Terminal burrowing – In the final stages of hypothermia, the brain stem produces a burrowing-like behavior. Similar to hibernation behavior in animals, individuals with severe hypothermia are often found in small, enclosed spaces, such as under the bed or behind wardrobes.

How to Stay Warm in the Cold

25% of the year (more or less) is going to be uncomfortably cold.  Most of us don’t realize just how cold it gets because we have car heaters and furnaces and so on.  If you live close enough to the equator that you don’t know what I’m talking about then you’re one of the lucky few that doesn’t need to read this article.  Congratulations!  You’re all set to survive “winter!”  For the rest of you there are a few things you can do to make winter survivable.

Know Your Limits.

I remember several occasions where I thought I was prepared for the cold weather only to find out how wrong I was.  That’s the first thing you need to do to survive the cold – Be Prepared and know you’re limits.  If it’s too cold out for you to go tromping around, don’t risk it.

If You Don’t Have To, Don’t Go Outside.

You’ve likely got some kind of shelter built (temporary or permanent) that protects you from the elements.  If you’re warm inside your shelter, don’t go out unless you need to.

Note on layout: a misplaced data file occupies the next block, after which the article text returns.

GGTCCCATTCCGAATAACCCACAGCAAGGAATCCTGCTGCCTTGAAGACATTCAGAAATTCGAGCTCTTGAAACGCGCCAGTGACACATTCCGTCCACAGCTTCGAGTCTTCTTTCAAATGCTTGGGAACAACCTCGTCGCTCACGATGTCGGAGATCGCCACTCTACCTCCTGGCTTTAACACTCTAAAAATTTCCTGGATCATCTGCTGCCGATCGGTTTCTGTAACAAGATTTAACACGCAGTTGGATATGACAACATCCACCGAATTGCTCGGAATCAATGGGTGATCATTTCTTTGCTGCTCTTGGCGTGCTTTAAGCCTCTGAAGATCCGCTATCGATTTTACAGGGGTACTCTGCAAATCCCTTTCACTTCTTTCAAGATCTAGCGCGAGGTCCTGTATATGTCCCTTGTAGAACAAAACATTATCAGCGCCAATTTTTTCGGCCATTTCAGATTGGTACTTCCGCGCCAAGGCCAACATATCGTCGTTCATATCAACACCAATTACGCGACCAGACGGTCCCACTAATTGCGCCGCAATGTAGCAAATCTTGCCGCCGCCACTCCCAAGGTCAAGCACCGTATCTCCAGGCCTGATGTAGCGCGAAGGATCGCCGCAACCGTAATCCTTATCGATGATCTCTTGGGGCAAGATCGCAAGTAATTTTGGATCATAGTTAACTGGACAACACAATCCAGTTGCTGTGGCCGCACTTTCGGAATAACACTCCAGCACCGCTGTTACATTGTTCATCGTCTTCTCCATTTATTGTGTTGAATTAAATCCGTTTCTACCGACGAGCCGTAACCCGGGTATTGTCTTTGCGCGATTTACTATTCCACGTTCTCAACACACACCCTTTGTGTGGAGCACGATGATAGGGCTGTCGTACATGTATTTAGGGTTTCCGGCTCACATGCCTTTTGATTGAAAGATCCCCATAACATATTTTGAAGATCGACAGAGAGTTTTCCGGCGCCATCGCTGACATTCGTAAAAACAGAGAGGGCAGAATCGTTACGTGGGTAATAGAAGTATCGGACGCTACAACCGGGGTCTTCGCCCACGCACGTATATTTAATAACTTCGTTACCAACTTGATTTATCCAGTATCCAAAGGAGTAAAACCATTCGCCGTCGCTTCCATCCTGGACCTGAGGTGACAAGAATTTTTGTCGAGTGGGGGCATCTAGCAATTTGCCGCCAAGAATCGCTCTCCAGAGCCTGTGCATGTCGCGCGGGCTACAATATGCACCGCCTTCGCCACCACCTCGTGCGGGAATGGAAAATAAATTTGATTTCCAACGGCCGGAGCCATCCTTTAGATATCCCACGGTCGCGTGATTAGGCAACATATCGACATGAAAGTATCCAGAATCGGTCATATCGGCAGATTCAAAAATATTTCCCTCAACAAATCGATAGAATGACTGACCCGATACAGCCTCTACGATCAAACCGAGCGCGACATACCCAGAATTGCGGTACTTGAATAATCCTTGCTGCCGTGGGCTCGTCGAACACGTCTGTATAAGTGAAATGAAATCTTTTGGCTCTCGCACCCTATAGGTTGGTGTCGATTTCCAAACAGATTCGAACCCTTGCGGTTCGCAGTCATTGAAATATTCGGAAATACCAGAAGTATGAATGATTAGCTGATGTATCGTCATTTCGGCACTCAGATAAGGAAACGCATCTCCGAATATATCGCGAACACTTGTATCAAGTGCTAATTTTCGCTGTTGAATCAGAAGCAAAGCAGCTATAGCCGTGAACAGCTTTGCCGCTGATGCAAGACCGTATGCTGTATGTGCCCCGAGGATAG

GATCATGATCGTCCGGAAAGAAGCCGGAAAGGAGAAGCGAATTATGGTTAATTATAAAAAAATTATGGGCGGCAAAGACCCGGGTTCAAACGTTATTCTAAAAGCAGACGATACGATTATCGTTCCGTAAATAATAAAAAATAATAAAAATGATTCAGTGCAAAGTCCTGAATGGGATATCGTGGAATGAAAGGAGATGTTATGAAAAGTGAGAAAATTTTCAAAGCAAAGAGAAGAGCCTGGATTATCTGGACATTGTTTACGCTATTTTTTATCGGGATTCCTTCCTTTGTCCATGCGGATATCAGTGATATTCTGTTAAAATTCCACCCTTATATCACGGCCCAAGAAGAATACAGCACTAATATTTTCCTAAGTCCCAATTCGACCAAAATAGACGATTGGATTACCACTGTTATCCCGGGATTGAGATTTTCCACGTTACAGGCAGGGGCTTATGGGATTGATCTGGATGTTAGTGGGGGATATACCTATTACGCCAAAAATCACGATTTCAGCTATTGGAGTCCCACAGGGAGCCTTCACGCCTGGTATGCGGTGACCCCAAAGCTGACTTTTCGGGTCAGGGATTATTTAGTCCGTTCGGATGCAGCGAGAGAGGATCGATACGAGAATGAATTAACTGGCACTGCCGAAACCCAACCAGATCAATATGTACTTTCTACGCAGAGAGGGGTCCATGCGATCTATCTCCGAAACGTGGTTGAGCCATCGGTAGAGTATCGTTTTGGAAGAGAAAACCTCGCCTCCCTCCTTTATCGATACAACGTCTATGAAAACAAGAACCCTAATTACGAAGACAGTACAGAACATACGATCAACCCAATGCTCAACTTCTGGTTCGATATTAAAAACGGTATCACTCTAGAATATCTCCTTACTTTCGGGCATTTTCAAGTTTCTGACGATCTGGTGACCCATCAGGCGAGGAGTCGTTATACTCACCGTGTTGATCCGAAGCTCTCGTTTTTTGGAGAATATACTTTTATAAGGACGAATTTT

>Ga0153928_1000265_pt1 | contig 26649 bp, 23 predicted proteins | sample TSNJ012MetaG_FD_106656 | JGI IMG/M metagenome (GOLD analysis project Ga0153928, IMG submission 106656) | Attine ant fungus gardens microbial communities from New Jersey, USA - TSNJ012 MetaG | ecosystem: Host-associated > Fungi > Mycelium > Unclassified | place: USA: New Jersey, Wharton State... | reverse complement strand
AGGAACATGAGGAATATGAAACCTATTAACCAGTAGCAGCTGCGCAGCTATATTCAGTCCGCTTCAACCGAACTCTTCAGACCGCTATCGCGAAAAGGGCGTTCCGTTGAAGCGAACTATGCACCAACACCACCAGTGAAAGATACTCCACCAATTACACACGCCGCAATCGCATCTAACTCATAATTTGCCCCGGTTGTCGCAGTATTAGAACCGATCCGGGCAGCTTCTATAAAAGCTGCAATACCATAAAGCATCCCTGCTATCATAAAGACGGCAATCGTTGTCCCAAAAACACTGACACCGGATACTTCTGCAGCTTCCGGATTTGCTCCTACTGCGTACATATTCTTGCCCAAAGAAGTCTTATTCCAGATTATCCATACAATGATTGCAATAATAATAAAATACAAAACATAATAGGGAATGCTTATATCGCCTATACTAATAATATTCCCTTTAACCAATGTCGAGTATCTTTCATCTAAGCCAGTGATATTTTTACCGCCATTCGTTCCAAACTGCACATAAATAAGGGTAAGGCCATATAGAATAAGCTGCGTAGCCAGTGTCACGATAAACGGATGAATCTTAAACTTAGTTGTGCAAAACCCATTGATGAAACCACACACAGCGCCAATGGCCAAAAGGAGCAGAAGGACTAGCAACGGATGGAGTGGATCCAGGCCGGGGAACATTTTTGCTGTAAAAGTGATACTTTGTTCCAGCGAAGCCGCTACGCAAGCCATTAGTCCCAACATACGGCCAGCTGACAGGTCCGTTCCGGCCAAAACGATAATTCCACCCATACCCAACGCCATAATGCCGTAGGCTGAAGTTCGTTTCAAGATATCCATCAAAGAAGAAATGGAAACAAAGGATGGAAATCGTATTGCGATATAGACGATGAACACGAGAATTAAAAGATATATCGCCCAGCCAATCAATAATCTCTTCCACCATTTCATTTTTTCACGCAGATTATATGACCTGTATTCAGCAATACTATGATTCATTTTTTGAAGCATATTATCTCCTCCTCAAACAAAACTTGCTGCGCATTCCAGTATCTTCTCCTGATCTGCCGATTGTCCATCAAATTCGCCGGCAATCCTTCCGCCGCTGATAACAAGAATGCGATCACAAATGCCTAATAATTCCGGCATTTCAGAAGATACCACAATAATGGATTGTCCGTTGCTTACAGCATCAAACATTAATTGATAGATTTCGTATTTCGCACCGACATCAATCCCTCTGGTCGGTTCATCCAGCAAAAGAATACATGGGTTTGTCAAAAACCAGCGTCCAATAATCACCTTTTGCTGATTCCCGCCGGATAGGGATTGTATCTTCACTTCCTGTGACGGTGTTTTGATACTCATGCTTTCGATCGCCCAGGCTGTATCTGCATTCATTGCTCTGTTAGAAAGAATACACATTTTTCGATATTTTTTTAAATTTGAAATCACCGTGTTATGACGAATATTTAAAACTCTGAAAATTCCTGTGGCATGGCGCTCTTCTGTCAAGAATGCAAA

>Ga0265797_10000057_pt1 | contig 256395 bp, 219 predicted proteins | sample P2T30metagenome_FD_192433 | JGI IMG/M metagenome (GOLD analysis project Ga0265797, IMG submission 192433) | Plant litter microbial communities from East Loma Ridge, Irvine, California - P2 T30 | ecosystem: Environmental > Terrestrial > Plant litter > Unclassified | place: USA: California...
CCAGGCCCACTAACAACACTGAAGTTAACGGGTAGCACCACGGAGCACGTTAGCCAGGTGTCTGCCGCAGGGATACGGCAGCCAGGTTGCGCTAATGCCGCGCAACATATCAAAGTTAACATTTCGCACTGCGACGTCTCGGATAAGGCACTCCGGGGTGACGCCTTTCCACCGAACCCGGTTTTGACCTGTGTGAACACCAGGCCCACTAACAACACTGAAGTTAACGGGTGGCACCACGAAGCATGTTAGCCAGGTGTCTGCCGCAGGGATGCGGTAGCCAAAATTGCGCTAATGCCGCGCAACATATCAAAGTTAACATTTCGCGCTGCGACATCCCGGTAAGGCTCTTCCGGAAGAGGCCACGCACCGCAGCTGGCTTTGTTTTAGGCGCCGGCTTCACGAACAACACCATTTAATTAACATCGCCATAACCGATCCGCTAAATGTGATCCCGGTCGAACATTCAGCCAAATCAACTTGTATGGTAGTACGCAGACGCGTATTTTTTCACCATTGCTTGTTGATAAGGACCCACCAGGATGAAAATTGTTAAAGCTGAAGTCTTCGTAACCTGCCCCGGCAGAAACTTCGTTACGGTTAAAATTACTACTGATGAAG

Go South, Young Man!

Follow in the footsteps of your grandparents.  When winter starts  creeping in, start heading towards Florida.  The further South you get, the less inclement the weather will be.  If you get far enough, you won’t have to worry about staying warm.

Stay Dry

In my opinion, if you’re out in the elements, there is nothing more important than staying dry.  If you are soaking wet (from falling into a pond for instance), it is better to strip out of your wet clothes and rub off the excess moisture from your skin with snow than it is to stay in the wet, rapidly cooling clothes.  Your socks will get wet quickly and often, it is important to make sure your feet stay dry so change your socks when you can.

Layers

You should wear several layers of clothing.  Be constantly aware of your body temperature and adjust your clothing accordingly.  If you start getting a little warm, take off a layer.  If you start to get a little cool, put a layer on.  If you get to warm, you’ll start to sweat, the sweat will eventually cool off, making you cold and miserable (and possibly dead).

Avoid Cotton